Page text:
Electric outboard motor

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Electric outboard motors are gaining in popularity and will increase their market share, in part due to improvements in battery storage[1]. Recently developed electric outboards are powered with brushless DC motors located in the power head like a conventional petrol engine. With this setup, the electronics and motor are not immersed like older traditional trolling motors that use an immersed motor directly coupled to the propeller[2]. Another advantage of newer types is that gear reductions allow the motor to operate at higher specific speeds increasing energy density while the propeller can operate at lower speeds for efficiency. Modern electric outboards range in size from 220 Watts for types suitable for small boats[3] up to 10 kW to replace a petrol engine of 25 HP or more[4].

Power supply[edit]

The advantages of electric boat propulsion systems are the low maintenance costs, the limited noise, solar recharging, more reliable maneuvering and emission-free operation[5]. The disadvantage is the limited range due to the weight and size of the batteries. There are several battery types in use today with various power-to-weight ratios:

  • Lead-acid batteries have low specific energy of 33 to 42 Wh/kg and when quickly discharged, loses 40% of capacity when discharged fully within 1 hour, but they are very cheap.
  • Nickel-cadmium batteries have specific energy of 40 to 60 Wh/kg, but are rarely used today due to environmental concerns and strong memory effect.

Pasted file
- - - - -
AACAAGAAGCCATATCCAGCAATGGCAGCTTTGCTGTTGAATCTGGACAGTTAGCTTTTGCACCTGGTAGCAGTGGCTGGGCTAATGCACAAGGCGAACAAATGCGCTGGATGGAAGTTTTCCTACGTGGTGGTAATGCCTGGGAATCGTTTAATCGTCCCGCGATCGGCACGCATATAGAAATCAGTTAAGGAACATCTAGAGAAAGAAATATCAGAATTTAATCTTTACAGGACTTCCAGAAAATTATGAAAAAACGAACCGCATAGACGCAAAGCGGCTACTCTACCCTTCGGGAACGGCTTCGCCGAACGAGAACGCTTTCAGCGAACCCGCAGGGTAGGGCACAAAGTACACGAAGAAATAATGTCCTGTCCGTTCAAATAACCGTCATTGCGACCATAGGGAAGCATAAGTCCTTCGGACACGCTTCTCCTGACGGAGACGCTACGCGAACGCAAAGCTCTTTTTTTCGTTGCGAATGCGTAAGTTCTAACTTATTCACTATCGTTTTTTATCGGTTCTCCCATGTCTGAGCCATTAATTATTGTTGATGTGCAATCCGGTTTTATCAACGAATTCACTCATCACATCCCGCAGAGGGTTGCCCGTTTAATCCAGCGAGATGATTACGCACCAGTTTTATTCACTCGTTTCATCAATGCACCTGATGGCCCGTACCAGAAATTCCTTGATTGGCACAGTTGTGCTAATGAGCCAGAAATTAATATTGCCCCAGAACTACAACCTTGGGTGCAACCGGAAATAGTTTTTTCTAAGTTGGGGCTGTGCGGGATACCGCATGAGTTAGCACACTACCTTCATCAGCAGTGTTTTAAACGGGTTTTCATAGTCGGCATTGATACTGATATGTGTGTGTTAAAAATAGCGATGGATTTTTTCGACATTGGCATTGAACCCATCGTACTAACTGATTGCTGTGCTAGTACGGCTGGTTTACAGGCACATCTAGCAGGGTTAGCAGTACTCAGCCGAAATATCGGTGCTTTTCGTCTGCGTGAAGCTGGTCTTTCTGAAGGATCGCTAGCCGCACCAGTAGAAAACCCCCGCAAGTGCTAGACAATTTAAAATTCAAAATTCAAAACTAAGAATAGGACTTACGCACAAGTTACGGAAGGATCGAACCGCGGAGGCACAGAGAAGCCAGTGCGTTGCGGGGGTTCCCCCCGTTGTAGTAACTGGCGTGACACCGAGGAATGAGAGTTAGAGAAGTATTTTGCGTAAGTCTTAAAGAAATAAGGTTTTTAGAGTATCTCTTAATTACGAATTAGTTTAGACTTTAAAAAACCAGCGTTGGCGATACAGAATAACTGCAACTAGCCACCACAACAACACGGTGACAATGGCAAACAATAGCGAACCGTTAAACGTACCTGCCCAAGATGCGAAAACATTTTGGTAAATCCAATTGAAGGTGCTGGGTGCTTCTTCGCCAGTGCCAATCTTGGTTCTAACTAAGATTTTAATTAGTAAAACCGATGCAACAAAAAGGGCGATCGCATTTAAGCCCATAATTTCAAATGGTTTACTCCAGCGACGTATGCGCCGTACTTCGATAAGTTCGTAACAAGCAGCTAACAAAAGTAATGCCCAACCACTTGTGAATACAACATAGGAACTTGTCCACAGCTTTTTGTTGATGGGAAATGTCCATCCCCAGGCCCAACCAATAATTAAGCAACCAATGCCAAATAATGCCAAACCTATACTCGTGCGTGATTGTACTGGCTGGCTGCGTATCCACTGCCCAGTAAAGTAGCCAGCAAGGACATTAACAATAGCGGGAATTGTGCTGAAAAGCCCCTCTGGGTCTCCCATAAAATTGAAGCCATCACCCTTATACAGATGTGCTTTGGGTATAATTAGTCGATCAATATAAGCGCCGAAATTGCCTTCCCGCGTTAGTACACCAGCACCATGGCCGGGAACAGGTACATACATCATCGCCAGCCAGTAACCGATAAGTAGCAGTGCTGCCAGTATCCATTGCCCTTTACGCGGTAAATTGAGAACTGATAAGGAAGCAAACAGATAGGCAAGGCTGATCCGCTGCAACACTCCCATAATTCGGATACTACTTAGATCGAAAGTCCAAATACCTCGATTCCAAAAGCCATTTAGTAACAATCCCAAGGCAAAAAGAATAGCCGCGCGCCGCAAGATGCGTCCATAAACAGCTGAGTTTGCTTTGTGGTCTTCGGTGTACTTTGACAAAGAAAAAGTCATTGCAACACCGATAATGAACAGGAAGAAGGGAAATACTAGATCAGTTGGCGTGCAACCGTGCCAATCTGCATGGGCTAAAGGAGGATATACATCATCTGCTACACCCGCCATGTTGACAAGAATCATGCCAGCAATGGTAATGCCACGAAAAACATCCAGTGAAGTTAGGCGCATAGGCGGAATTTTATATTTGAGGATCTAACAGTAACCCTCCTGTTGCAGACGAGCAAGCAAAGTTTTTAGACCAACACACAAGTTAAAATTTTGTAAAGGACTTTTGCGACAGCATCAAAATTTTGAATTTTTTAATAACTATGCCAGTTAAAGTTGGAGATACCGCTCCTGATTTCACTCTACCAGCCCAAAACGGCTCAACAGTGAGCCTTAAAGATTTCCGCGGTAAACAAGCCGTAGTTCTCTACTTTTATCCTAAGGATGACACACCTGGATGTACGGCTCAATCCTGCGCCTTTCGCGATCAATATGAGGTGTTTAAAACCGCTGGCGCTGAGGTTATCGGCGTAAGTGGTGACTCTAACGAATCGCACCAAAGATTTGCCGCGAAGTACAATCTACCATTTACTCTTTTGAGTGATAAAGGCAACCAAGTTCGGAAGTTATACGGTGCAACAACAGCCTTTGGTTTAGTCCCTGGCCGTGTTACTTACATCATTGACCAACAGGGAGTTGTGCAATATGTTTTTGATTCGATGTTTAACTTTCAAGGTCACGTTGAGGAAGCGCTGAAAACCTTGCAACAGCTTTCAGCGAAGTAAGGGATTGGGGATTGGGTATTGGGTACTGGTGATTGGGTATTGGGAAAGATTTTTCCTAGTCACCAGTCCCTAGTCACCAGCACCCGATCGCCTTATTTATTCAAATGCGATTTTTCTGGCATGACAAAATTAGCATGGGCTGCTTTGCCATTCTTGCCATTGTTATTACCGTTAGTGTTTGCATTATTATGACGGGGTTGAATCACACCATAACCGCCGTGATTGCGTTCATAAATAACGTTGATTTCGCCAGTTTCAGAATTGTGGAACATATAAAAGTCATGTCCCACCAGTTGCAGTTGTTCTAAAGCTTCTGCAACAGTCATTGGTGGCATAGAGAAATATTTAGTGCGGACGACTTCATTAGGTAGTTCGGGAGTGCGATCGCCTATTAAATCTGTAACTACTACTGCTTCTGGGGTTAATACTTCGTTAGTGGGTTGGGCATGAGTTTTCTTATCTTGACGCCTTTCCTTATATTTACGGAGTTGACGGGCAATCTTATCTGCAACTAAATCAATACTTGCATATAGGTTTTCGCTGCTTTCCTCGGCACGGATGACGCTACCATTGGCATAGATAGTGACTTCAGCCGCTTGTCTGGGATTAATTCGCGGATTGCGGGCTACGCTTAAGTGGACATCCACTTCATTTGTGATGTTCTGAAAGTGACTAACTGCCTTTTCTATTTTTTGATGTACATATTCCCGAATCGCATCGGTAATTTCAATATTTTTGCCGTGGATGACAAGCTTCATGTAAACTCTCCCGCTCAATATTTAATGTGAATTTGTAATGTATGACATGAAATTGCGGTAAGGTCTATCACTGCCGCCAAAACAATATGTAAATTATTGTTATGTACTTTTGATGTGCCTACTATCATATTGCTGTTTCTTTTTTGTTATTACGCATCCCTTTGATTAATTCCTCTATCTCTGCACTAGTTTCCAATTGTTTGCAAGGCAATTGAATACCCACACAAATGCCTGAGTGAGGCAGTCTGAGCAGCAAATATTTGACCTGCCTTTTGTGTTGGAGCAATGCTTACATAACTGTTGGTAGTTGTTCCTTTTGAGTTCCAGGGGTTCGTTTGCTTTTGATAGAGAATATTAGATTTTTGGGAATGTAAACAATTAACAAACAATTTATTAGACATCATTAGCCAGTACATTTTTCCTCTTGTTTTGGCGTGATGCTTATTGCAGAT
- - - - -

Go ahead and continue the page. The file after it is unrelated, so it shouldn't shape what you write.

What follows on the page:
• Nickel-metal hydride batteries have specific energy of 60 to 120 Wh/kg, contain no cadmium or mercury, have relatively low self-discharge and almost no memory effect. They provide compromise between cost and performances.
  • Lithium polymer, Lithium-ion and other newer battery technologies have specific energy of 100 to 265 (or even more) Wh/kg, but at much higher cost per stored Wh.

Charging the batteries with a photovoltaic solar system, wind turbines and towed generators (when traveling under sails or anchored in strong current) can make the system independent of any external energy source. For longer trips, the system can have a range-extending gasoline or diesel generator which recharges the batteries.

Costs[edit]

After factoring in the cost of batteries, electric outboard motors cost from 30%[6] to 200% more than a four-stroke petrol engine, but operation costs are lower. A 1-kilowatt electric outboard motor, including a lithium battery, can be purchased from US$1,999.00 (2017)[7] which is already competitive to a 3 HP petrol engine. Electric motors are usually much more efficient in power-to-weight ratios. Generally 17.0 pounds of thrust equals 1 HP. However, one requires at least twice as much power to compensate for added weight.[8]

Models[edit]

In the following section a overview and comparison of common electric outboard motors.

1 HP = 0.745 kW and 1 kW = 1.341 HP[9]. However, petrol engines are rated at the propeller shaft and their propellers are very inefficient in lower speed applications. Electric outboards (except trolling motors) place a great deal of effort on the development of efficiency including the propeller and typically achieve a 2:1 to 3:1 efficiency gain vs gasoline motors[10]. Therefore a smaller electric outboard is equivalent to a larger gasoline outboard by a ratio of 2 to 3[11].

EP Carry[12] For dinghies up to 13 ft and 600 lb displacement.

Input power (W) 220
Propulsive power (W) 132
Max. overall efficiency (%) 47
Typical speeds on boats to 13 ft (Knots) 3.5 to 4.2
Architecture traditional motor on top, drive shaft and bevel gear reduction
Battery type LiFePO4, sealed, buoyant
Battery voltage 24
Battery capacity (Wh) 240
Motor weight (lb) 14
battery weight (lb) 6.4
max, prop speed (RPM) 700

Torqeedo[13] for boats from 1 ton and up[edit]

Ultralight Travel Cruise Deep Blue